Taliban troops invade Kabul, however make sure the overthrow of the Afghan authorities: NPR

Smoke rises next to the US embassy in Kabul on Sunday. Taliban fighters have invaded the outskirts of the Afghan capital and are still in control of the country. Rahmat Gul / AP Hide caption

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Rahmat Gul / AP

Smoke rises next to the US embassy in Kabul on Sunday. Taliban fighters have invaded the outskirts of the Afghan capital and are still in control of the country.

Rahmat Gul / AP

Afghan President Ashraf Ghani Taliban left Afghanistan just hours after insurgent troops surrounded the capital Kabul on Sunday – ensuring the collapse of the national government and the return of the insurgent group to rule for the first time in two decades.

Ghani and his immediate team have left the country, according to Afghan government sources speaking to The Associated Press, Reuters and the highly regarded local television station TOLO.

Ghani was under enormous pressure to resign and the Taliban leaders demanded his resignation and a transfer of power to a transitional government.

Earlier, the Taliban and Afghan officials said they are negotiating a peaceful transfer of power, although reports from the ground indicate much unrest.

“There is an agreement that there will be an interim administration for an orderly transfer of power,” said incumbent Interior Minister Abdul Satar Mirzakwal in a tweet news agency TOLO on Sunday.

The imminent takeover of Kabul comes as the US withdraws its troops in the country in a full retreat ahead of the 20th anniversary of the September 11, 2001 terrorist attacks. However, in the days leading up to the Taliban’s advance on Kabul, President Biden announced that around 5,000 soldiers would be deployed into the country to step up security efforts for the evacuation of US personnel.

Taliban’s offensives have accelerated across the country in recent weeks, with religious militia claiming victory over victory in dozens of provincial capitals and other major cities. Taliban fighters headed for Kabul after conquering the eastern city of Jalalabad overnight – the last metropolitan stronghold still in government hands along a main road to the capital.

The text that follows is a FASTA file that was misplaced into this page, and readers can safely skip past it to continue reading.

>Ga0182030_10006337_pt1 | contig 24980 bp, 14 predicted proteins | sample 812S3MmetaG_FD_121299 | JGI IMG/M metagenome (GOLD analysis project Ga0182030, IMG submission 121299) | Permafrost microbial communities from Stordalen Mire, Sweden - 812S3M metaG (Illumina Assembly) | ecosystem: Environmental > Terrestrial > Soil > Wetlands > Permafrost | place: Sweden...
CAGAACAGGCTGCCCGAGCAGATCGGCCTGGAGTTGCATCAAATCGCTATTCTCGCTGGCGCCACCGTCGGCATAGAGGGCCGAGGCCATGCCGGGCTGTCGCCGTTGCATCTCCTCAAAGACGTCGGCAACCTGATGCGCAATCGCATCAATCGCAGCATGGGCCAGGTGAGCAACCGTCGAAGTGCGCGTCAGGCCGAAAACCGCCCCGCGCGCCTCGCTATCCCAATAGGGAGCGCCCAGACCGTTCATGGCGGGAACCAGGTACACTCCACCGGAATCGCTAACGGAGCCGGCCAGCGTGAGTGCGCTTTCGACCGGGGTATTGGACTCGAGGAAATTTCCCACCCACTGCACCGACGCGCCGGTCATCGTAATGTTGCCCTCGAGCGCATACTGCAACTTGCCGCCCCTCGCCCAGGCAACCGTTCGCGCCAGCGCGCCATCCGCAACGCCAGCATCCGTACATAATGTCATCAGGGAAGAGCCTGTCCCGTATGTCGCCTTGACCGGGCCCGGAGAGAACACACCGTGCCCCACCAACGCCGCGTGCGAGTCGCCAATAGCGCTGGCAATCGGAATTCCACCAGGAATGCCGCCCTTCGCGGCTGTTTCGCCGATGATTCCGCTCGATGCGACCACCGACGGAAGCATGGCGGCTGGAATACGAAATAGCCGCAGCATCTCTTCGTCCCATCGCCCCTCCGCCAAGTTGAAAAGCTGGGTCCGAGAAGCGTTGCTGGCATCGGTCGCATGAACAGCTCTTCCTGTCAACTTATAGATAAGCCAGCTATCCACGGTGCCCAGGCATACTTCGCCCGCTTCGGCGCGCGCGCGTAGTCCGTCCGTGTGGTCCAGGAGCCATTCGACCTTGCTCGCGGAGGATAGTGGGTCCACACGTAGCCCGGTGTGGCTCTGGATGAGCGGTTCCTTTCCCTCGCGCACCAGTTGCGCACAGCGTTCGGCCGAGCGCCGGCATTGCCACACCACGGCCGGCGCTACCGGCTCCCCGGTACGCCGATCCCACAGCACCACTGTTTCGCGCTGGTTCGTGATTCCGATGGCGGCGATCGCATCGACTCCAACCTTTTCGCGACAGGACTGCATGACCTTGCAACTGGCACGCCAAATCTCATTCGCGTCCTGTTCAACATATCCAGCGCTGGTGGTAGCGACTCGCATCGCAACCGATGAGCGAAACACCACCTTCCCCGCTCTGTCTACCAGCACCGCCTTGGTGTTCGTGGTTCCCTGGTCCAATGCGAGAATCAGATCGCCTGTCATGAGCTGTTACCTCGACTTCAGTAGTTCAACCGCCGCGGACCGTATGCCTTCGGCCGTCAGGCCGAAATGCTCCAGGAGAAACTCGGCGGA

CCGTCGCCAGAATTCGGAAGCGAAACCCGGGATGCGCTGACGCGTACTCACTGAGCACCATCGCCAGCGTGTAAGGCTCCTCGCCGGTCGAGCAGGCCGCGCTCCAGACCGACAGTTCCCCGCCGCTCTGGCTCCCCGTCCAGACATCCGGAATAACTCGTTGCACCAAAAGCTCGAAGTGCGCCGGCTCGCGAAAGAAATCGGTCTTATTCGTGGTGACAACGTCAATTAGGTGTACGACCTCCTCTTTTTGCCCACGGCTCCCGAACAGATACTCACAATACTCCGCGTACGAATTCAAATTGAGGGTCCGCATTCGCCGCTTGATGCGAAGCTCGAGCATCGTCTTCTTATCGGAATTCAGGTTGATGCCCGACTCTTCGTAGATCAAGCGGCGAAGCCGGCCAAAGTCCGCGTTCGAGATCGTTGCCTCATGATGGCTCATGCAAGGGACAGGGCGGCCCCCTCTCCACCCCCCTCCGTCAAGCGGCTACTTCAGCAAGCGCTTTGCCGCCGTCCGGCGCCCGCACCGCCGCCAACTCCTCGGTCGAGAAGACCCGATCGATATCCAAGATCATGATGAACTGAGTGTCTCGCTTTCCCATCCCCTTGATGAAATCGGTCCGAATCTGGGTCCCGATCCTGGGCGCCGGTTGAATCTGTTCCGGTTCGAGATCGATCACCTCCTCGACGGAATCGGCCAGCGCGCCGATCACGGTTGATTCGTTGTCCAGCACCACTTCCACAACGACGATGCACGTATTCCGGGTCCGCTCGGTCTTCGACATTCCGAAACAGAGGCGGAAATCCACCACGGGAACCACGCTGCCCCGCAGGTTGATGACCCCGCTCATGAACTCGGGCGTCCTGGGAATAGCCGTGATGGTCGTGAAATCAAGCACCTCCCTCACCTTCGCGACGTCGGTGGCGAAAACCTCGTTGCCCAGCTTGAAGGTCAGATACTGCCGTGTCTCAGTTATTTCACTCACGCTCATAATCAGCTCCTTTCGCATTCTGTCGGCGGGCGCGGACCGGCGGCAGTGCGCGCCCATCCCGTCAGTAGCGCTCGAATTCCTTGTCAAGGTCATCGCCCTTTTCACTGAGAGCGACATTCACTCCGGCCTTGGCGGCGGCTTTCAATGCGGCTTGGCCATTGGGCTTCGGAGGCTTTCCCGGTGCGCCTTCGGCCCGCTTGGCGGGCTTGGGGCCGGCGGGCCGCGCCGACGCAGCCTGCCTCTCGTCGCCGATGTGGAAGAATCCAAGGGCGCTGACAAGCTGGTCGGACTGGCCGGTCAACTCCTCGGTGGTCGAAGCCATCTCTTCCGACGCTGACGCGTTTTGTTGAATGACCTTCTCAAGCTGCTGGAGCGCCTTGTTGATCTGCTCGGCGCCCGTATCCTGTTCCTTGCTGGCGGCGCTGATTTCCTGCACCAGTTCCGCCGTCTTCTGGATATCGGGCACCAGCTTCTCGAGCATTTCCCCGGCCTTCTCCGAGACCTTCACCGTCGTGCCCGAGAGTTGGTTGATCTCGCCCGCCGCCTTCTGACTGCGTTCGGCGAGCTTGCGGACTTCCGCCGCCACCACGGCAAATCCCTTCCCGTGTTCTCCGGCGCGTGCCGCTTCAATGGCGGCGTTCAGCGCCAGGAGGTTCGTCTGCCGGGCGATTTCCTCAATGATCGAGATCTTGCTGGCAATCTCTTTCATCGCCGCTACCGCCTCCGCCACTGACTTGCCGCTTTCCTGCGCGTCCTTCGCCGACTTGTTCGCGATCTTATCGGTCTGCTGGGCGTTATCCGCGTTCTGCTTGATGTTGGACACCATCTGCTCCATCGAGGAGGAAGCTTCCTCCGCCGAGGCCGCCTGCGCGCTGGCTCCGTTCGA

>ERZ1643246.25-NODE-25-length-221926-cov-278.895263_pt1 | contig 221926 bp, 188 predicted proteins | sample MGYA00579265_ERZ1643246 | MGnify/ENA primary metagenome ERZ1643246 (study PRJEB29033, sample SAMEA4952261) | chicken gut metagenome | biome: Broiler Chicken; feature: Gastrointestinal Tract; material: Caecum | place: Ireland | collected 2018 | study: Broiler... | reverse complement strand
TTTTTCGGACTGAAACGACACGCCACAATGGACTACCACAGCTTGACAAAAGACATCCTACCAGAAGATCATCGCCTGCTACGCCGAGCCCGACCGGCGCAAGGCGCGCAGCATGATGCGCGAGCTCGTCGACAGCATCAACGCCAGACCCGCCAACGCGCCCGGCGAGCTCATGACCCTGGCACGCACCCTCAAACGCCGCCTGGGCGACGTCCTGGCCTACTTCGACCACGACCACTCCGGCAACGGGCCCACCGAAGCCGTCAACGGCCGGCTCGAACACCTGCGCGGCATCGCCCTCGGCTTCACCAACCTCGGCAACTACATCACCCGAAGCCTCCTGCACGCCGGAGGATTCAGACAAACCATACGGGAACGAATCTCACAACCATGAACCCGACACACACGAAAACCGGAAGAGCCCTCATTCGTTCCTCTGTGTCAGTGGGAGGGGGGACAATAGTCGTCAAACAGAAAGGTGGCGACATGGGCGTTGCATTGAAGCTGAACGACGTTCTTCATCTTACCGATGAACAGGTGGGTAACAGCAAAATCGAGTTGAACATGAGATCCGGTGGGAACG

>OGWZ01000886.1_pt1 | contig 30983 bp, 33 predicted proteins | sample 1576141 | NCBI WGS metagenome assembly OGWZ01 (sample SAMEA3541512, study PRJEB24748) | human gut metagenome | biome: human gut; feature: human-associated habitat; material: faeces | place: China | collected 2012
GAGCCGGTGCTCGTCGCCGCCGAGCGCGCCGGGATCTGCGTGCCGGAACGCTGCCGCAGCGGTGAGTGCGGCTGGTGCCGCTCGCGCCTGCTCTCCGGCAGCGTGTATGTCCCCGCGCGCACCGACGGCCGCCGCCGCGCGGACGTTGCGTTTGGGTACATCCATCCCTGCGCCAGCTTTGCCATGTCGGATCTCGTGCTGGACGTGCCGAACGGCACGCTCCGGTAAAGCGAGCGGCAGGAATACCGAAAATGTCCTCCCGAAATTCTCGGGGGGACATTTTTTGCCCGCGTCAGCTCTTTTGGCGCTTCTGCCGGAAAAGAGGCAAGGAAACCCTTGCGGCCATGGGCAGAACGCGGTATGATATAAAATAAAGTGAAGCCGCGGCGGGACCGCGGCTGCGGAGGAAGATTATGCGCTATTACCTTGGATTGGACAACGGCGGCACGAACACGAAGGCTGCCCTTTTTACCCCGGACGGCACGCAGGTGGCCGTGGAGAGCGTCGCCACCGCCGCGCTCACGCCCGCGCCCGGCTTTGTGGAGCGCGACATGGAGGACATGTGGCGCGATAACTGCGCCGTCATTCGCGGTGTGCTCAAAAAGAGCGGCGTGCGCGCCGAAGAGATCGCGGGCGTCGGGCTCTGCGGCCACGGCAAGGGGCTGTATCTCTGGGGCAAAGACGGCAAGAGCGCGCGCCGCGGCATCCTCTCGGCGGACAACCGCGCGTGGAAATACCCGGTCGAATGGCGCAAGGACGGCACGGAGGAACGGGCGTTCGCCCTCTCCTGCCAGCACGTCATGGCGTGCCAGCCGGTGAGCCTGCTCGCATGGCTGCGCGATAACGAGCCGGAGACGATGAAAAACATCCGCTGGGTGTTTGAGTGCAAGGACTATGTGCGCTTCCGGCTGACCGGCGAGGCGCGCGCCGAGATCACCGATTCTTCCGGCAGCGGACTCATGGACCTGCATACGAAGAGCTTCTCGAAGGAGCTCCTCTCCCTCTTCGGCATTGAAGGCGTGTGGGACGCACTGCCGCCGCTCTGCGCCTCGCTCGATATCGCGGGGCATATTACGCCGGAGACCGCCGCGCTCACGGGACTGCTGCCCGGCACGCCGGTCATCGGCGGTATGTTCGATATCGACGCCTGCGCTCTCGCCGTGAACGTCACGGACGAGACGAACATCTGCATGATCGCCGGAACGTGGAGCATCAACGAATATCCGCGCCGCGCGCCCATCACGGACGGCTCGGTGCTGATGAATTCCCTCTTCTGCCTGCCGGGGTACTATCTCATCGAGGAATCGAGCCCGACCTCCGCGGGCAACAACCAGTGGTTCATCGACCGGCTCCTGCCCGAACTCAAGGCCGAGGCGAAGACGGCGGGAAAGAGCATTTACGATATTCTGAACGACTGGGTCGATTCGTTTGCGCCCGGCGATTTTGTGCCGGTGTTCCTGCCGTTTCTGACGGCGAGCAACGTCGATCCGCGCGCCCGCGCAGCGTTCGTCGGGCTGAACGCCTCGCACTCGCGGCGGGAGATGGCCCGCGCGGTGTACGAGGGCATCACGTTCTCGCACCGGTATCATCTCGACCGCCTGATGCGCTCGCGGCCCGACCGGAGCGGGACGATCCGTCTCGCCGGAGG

The Taliban’s advance into the Afghan capital came when helicopters landed at the U.S. embassy early Sunday, The Associated Press reported. Diplomats tried to destroy sensitive documents and sent smoke from the roof of the embassy, ​​the AP said.

A Kabul resident, whom NPR did not identify to protect his personal safety, described a chaotic situation in Kabul as Taliban forces approached the city.

“At the moment the thieves, robbers, all the looters are outside trying to loot cars – whichever is on the way,” said the woman. “My dad has just spoken to one of his friends and [there are] Shots everywhere. “

“In [our neighborhood] We have this guard with a gun and he only shot someone because people are trying to ransack houses and whoever is walking by the street, “she said.

In a statement released on Saturday, Biden said he had ordered the armed forces and intelligence services to ensure the US maintains the capability and vigilance to face future threats from Afghanistan. The president warned that the insurgent groups would face a “quick and strong” response from the US military if the Taliban threaten American personnel or American interests.

But he also said the US had done everything it could to ensure a safe Afghanistan.

“During the 20 years of our country’s war in Afghanistan, America has sent its best young men and women, invested nearly $ 1 trillion, trained over 300,000 Afghan soldiers and police officers, equipped them with state-of-the-art military equipment, and maintained them.” their Air Force as part of the longest war in US history, ”said Biden. “Another year or five more years of US military presence would have made no difference if the Afghan military can’t or won’t hold its own country.”

The White House had not yet responded to news early Sunday that Kabul had been overtaken and a transfer of power was being negotiated.

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